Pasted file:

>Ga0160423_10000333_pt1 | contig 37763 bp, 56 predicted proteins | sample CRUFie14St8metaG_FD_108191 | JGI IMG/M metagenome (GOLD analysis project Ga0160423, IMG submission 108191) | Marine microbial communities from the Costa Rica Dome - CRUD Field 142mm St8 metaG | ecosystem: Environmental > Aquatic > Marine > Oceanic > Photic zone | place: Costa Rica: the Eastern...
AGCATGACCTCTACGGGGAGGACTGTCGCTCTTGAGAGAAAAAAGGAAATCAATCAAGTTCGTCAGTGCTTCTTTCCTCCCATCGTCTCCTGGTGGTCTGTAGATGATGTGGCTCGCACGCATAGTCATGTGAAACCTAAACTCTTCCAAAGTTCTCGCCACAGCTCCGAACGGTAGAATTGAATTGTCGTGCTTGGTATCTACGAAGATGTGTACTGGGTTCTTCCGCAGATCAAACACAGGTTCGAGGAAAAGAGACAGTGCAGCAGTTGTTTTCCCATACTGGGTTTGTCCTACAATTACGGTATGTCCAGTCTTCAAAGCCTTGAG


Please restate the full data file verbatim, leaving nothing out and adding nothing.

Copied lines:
>Ga0160423_10000333_pt1 | contig 37763 bp, 56 predicted proteins | sample CRUFie14St8metaG_FD_108191 | JGI IMG/M metagenome (GOLD analysis project Ga0160423, IMG submission 108191) | Marine microbial communities from the Costa Rica Dome - CRUD Field 142mm St8 metaG | ecosystem: Environmental > Aquatic > Marine > Oceanic > Photic zone | place: Costa Rica: the Eastern...
AGCATGACCTCTACGGGGAGGACTGTCGCTCTTGAGAGAAAAAAGGAAATCAATCAAGTTCGTCAGTGCTTCTTTCCTCCCATCGTCTCCTGGTGGTCTGTAGATGATGTGGCTCGCACGCATAGTCATGTGAAACCTAAACTCTTCCAAAGTTCTCGCCACAGCTCCGAACGGTAGAATTGAATTGTCGTGCTTGGTATCTACGAAGATGTGTACTGGGTTCTTCCGCAGATCAAACACAGGTTCGAGGAAAAGAGACAGTGCAGCAGTTGTTTTCCCATACTGGGTTTGTCCTACAATTACGGTATGTCCAGTCTTCAAAGCCTTGAG